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post #9 of Old 10-18-2010
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I'd recommend you read the article I wrote on Cored Laminates, as it should give you a pretty good overview about core materials and such.

Properly designed and maintained, a cored-laminate construction boat is going to be stiffer, lighter and stronger than a solid-fiberglass boat. Fiberglass is a relatively flexible material, and to give it the rigidity it needs either requires laying it up fairly heavily or adding a grid of stringers and floor or installing a pan or interior liner of some sort. Many cored laminate constructed boats can do away with the need for a liner or interior grid, since the more rigid cored construction allows them to be stiff enough to not require it. This is quite often the case in many of the one-off or home-built multihulls.

Certain materials have distinct advantages over others.

Balsa is the strongest of the commonly used core materials in compression and tension, but has the disadvantage of rotting if exposed to water. It will tend to prevent water from migrating long distances and delaminating large areas, at least until it rots.

PVC foams can be broken down into two categories—rigid foams like Divinylcell or ductile ones like Airex. All PVC foams have the advantage of not rotting, but can allow small amounts of water to delaminate fairly large areas by migrating along the interface between the foam core and the laminate skin.

The ductile foams are better suited for use below the waterline IMHO. The rigid foams are excellent for the deck and cabintop. The weight of the foam can be varied depending on the requirements of the foam cored laminate's purpose. You might use a lighter foam for making locker covers than you would for the hull or deck.

The reason I like the ductile foams for below the waterline is that they can provide a hull with greater impact resistance, especially when coupled with a kevlar or spectra laminate skin. Unlike a rigid foam, the ductile foams will tend to compress under impact, rather than transmitting most of the force through the laminate to the inner skin. This combined with a kevlar/spectra laminate skin, which is far more tear resistant than fiberglass or carbon fiber-based laminates—often results in the inner skin maintaining its integrity in an impact, and preventing water intrusion into the boat from a collision.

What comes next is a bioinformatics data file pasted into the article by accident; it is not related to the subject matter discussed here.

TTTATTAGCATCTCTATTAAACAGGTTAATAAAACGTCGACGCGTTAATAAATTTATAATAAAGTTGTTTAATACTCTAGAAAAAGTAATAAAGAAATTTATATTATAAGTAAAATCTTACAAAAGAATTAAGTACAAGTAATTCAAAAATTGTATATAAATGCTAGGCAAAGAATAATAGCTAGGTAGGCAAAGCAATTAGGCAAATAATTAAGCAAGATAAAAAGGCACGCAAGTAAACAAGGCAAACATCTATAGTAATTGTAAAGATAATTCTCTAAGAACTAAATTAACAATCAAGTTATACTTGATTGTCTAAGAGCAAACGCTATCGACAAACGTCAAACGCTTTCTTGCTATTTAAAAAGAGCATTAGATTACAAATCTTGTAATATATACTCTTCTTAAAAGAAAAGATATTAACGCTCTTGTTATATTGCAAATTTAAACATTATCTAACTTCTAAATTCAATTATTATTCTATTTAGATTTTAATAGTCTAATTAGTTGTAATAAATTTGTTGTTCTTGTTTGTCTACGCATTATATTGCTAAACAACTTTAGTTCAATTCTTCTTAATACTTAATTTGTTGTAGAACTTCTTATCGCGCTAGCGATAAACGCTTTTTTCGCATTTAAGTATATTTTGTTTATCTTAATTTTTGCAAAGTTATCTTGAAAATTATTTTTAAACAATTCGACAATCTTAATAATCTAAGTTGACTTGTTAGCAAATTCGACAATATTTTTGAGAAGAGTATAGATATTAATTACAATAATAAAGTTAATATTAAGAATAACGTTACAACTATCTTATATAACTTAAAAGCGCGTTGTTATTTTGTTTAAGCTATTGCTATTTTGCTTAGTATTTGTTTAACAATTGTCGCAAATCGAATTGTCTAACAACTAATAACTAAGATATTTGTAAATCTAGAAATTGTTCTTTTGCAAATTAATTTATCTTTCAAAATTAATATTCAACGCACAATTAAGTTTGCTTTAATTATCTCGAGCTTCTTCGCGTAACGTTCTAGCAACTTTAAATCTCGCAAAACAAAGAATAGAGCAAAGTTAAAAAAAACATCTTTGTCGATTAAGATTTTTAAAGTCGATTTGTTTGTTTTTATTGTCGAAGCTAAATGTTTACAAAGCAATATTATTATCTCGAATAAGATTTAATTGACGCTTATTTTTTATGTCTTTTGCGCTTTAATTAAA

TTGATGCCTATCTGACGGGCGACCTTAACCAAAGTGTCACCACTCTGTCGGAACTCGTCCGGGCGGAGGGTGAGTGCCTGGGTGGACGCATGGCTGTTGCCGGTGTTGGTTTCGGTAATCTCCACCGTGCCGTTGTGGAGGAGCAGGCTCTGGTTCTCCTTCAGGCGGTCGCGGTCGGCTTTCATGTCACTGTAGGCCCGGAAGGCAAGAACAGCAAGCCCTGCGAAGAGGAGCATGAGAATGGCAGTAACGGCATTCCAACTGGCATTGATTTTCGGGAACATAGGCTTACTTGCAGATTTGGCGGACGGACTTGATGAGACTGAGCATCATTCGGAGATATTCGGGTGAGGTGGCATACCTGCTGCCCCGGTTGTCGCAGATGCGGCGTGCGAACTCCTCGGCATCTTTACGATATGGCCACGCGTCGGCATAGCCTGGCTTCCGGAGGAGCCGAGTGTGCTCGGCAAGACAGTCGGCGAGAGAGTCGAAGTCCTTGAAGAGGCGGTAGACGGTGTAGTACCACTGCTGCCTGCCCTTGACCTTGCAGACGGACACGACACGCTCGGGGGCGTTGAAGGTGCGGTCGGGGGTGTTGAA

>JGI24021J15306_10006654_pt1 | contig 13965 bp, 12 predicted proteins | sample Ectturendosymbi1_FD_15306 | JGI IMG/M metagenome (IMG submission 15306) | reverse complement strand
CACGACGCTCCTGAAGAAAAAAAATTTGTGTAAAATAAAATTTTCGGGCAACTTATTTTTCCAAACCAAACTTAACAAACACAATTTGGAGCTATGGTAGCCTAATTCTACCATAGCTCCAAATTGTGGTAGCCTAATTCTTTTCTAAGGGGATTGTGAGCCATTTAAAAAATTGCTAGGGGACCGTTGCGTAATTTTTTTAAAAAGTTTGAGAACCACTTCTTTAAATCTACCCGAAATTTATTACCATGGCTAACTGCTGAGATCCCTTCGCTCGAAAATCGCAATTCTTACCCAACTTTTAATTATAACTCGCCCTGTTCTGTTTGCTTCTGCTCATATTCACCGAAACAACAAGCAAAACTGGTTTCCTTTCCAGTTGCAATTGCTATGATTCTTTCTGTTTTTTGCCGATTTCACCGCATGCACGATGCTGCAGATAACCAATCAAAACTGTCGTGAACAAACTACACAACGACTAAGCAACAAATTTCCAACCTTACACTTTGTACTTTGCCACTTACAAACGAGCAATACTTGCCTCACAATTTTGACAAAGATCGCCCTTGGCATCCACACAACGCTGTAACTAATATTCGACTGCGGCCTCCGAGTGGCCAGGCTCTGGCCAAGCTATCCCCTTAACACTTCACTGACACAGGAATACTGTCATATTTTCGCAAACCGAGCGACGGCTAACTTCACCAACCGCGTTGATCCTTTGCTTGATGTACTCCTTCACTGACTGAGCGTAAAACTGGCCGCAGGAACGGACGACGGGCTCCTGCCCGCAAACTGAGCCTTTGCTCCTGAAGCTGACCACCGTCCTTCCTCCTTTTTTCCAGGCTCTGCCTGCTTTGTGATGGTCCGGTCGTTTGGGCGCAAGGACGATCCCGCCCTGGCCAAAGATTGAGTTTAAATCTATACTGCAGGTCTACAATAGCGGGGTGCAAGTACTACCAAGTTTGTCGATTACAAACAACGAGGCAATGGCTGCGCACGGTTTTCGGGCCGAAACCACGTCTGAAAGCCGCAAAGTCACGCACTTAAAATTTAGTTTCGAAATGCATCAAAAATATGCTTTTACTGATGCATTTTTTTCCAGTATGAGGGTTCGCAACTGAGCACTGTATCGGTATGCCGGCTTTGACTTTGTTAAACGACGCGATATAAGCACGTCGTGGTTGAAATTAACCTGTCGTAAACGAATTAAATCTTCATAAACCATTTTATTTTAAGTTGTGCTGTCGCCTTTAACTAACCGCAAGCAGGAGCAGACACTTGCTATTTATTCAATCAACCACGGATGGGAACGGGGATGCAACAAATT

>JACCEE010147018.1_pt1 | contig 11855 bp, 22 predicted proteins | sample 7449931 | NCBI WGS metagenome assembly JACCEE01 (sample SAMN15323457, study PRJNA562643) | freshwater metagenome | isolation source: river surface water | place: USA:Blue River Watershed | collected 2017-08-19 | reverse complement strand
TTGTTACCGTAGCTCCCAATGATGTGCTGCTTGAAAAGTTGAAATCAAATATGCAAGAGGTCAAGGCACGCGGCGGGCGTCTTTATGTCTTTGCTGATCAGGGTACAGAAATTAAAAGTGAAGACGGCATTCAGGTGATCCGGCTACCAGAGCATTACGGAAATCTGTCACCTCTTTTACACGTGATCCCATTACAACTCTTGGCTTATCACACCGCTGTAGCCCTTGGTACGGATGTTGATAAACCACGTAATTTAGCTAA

Some early manufacturers used marine plywood as a core material. Plywood has several major problems as a core material. First, it is heavy compared to balsa or foam. Second, it has the worst characteristics of both foam and balsa—it rots like balsa, and it can allow water to migrate and delaminate large areas of the hull relatively quickly like a foam core can.


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Telstar 28
New England

You know what the first rule of sailing is? ...Love. You can learn all the math in the 'verse, but you take
a boat to the sea you don't love, she'll shake you off just as sure as the turning of the worlds. Love keeps
her going when she oughta fall down, tells you she's hurting 'fore she keens. Makes her a home.

—Cpt. Mal Reynolds, Serenity (edited)

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